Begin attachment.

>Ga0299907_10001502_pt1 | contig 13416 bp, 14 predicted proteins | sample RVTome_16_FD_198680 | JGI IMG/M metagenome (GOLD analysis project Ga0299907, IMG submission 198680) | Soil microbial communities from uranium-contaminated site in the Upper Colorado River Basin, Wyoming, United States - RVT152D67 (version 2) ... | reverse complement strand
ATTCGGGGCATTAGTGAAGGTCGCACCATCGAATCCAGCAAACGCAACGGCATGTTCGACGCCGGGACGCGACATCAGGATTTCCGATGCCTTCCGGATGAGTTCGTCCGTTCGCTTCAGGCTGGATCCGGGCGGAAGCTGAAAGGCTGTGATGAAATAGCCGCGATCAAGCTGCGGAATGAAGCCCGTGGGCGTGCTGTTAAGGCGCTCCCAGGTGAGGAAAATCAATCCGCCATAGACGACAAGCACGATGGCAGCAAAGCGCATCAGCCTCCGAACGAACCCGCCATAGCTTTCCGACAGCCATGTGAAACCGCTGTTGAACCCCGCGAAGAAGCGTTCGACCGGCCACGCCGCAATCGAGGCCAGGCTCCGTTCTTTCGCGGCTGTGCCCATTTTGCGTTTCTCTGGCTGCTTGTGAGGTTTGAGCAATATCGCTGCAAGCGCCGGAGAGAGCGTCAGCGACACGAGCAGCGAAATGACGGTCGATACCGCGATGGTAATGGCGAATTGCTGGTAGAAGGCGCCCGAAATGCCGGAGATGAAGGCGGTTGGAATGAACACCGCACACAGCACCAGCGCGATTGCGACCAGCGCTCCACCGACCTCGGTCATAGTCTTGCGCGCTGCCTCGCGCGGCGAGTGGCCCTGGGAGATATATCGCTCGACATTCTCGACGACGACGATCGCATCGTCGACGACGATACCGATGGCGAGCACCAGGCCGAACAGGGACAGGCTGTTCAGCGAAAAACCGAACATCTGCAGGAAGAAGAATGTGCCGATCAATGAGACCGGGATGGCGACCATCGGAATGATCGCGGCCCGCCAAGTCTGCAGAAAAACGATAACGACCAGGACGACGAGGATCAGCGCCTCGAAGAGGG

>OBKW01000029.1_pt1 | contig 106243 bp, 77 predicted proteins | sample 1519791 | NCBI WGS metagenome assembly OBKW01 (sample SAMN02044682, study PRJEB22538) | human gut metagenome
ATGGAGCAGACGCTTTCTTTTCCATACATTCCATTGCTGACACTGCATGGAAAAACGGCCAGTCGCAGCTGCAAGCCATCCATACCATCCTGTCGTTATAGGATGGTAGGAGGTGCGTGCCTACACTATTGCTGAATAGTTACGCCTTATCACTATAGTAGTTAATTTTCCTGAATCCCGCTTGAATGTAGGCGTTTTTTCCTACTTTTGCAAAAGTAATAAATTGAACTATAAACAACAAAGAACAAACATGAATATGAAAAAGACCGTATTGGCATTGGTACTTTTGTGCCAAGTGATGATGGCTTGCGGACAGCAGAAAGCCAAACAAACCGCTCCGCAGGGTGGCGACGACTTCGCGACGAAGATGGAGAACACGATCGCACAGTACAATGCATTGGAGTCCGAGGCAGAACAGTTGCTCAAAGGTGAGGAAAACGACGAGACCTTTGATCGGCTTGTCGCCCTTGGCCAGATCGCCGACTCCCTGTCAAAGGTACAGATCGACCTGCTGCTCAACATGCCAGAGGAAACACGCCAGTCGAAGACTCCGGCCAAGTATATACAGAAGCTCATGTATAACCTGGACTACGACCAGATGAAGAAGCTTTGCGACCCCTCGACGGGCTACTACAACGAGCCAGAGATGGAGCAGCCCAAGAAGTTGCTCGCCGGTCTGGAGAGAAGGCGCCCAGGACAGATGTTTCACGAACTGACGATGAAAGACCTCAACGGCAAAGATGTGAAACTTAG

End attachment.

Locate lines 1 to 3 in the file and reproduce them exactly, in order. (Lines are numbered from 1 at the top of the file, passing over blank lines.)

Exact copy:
>Ga0299907_10001502_pt1 | contig 13416 bp, 14 predicted proteins | sample RVTome_16_FD_198680 | JGI IMG/M metagenome (GOLD analysis project Ga0299907, IMG submission 198680) | Soil microbial communities from uranium-contaminated site in the Upper Colorado River Basin, Wyoming, United States - RVT152D67 (version 2) ... | reverse complement strand
ATTCGGGGCATTAGTGAAGGTCGCACCATCGAATCCAGCAAACGCAACGGCATGTTCGACGCCGGGACGCGACATCAGGATTTCCGATGCCTTCCGGATGAGTTCGTCCGTTCGCTTCAGGCTGGATCCGGGCGGAAGCTGAAAGGCTGTGATGAAATAGCCGCGATCAAGCTGCGGAATGAAGCCCGTGGGCGTGCTGTTAAGGCGCTCCCAGGTGAGGAAAATCAATCCGCCATAGACGACAAGCACGATGGCAGCAAAGCGCATCAGCCTCCGAACGAACCCGCCATAGCTTTCCGACAGCCATGTGAAACCGCTGTTGAACCCCGCGAAGAAGCGTTCGACCGGCCACGCCGCAATCGAGGCCAGGCTCCGTTCTTTCGCGGCTGTGCCCATTTTGCGTTTCTCTGGCTGCTTGTGAGGTTTGAGCAATATCGCTGCAAGCGCCGGAGAGAGCGTCAGCGACACGAGCAGCGAAATGACGGTCGATACCGCGATGGTAATGGCGAATTGCTGGTAGAAGGCGCCCGAAATGCCGGAGATGAAGGCGGTTGGAATGAACACCGCACACAGCACCAGCGCGATTGCGACCAGCGCTCCACCGACCTCGGTCATAGTCTTGCGCGCTGCCTCGCGCGGCGAGTGGCCCTGGGAGATATATCGCTCGACATTCTCGACGACGACGATCGCATCGTCGACGACGATACCGATGGCGAGCACCAGGCCGAACAGGGACAGGCTGTTCAGCGAAAAACCGAACATCTGCAGGAAGAAGAATGTGCCGATCAATGAGACCGGGATGGCGACCATCGGAATGATCGCGGCCCGCCAAGTCTGCAGAAAAACGATAACGACCAGGACGACGAGGATCAGCGCCTCGAAGAGGG

>OBKW01000029.1_pt1 | contig 106243 bp, 77 predicted proteins | sample 1519791 | NCBI WGS metagenome assembly OBKW01 (sample SAMN02044682, study PRJEB22538) | human gut metagenome